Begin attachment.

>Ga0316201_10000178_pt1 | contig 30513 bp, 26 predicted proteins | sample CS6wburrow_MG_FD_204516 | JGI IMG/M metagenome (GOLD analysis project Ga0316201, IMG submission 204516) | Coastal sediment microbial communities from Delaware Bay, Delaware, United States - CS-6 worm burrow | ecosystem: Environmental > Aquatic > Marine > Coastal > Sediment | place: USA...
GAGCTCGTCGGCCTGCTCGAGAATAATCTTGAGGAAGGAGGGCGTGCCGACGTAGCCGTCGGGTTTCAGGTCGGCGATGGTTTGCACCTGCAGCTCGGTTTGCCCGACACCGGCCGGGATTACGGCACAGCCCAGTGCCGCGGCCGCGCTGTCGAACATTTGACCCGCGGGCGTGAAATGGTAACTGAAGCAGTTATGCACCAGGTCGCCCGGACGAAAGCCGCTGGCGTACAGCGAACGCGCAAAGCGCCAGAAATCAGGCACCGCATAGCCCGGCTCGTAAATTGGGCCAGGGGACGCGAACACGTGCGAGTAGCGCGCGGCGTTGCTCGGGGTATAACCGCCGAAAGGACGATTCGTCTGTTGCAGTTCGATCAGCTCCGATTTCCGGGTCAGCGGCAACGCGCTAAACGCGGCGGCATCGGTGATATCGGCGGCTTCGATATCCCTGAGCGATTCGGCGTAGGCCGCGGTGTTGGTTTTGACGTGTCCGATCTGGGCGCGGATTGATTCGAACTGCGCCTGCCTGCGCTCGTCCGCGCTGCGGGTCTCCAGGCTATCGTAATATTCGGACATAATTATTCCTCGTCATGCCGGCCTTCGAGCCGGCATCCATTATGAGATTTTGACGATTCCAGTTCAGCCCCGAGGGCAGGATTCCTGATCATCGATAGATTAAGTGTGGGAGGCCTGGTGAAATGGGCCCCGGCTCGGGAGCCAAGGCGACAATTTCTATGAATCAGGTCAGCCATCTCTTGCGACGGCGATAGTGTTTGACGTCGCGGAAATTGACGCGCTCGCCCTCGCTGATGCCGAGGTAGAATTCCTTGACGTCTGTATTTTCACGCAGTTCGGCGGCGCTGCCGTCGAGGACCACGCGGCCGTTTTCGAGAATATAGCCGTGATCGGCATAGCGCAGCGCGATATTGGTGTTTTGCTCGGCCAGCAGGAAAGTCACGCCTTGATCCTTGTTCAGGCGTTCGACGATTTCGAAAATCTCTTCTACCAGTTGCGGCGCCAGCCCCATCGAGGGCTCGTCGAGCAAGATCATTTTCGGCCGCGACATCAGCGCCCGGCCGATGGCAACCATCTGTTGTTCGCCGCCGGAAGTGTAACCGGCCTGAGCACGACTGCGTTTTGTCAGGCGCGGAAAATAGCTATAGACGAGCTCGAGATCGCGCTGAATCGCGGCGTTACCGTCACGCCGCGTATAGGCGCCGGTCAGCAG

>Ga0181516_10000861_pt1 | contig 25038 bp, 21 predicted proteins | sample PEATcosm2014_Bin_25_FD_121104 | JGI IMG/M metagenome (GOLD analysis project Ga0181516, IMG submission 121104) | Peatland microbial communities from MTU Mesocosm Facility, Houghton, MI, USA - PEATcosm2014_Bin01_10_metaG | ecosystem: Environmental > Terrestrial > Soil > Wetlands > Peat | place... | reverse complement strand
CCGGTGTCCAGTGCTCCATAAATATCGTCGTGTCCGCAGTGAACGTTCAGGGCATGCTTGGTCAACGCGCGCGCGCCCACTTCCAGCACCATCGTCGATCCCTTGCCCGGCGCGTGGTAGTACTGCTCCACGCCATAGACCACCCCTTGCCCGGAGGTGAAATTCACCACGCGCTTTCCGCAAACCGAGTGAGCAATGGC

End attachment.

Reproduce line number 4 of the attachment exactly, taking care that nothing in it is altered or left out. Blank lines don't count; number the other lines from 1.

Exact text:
CCGGTGTCCAGTGCTCCATAAATATCGTCGTGTCCGCAGTGAACGTTCAGGGCATGCTTGGTCAACGCGCGCGCGCCCACTTCCAGCACCATCGTCGATCCCTTGCCCGGCGCGTGGTAGTACTGCTCCACGCCATAGACCACCCCTTGCCCGGAGGTGAAATTCACCACGCGCTTTCCGCAAACCGAGTGAGCAATGGC